Grand Jury Indicts Refuse Container Repair Company Executives

A Chicago grand jury indicted the president and vice president of an Illinois refuse disposal container repair company for engaging in a conspiracy and scheme to defraud the city of Chicago on a contract for the repair of refuse carts, the U.S. Department of Justice announced recently. This is the first case to be brought in the department’s ongoing antitrust investigation into the refuse cart repair industry.

The four-count indictment filed in the U.S. District Court in Chicago charged Douglas E. Ritter, the company president, and Steven Fenzl, the company vice president, with conspiring to defraud the city of Chicago on a July 2005 contract. Ritter and Fenzl are also charged with mail and wire fraud.

According to the charges, Ritter and Fenzl’s scheme included misrepresenting the number of legitimate, competitive bids submitted to the city by, in addition to submitting a bid on behalf of their own company, fraudulently orchestrating the submission of bids from three additional companies, including determining the prices of those bids and submitting fraudulent documents with them. Additionally, as part of the scheme to defraud the city, Ritter and Fenzl made fraudulent certifications and omissions regarding the company’s use of Women and Minority Business Enterprise program subcontractors, and thereafter fraudulently collected payments from the city intended for those subcontractors. As part of the conspiracy and scheme to defraud, the conspirators used, or caused to be used, the U.S. Postal Service, FedEx Corporation, and interstate wires.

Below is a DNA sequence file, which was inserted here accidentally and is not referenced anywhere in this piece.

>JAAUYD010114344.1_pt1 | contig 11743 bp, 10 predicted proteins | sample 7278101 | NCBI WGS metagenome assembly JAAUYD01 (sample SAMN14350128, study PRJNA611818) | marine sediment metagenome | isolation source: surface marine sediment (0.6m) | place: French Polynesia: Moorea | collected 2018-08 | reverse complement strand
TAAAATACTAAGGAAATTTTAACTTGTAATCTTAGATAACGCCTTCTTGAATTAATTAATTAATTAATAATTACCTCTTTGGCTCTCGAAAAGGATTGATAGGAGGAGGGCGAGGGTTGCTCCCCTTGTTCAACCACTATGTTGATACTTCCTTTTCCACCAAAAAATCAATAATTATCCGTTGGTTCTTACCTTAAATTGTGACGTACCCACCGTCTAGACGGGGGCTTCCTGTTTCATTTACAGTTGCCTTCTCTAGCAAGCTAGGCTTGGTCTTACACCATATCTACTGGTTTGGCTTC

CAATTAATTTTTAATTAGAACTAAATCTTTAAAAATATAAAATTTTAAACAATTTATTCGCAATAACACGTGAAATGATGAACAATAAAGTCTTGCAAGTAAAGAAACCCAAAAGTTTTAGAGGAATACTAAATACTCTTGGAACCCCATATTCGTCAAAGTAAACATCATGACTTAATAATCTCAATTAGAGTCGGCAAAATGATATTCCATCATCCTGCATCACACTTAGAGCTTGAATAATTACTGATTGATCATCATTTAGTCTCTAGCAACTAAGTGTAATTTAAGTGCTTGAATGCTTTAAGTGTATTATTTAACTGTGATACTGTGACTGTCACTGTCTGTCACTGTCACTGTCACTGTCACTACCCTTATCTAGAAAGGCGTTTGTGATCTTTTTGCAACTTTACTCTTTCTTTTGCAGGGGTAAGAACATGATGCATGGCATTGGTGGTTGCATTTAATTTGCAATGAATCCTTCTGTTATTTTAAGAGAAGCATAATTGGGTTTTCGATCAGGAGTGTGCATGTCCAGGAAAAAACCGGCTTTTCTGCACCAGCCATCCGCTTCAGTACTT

"Schemes to subvert the competitive bidding process deprive citizens, and, in this case, the city of Chicago, of their right to fair and competitive pricing," said Scott D. Hammond, deputy assistant attorney general in charge of the Antitrust Division’s Criminal Enforcement Program.

"Ensuring the integrity of the city of Chicago’s competitive bidding process is crucial, especially when citizens are stretching every dollar and making sacrifices to cope with a troubled economy. The city’s contracts are paid by the taxpayers. Those involved in obtaining contracts through fraud are inflating prices and are stealing from everyone in the community. These schemes erode the trust in government to spend public dollars wisely and procure goods and services at a fair price," said David H. Hoffman, inspector general for the city of Chicago.

Ritter and Fenzl are charged with conspiracy to commit mail and wire fraud, two counts of mail fraud and one count of wire fraud. The defendants face a maximum penalty per count of $250,000 and 20 years in jail. The fine may be increased to twice the gain derived from the crime, or twice the loss suffered by the victims, if either of those amounts is greater than the statutory maximum.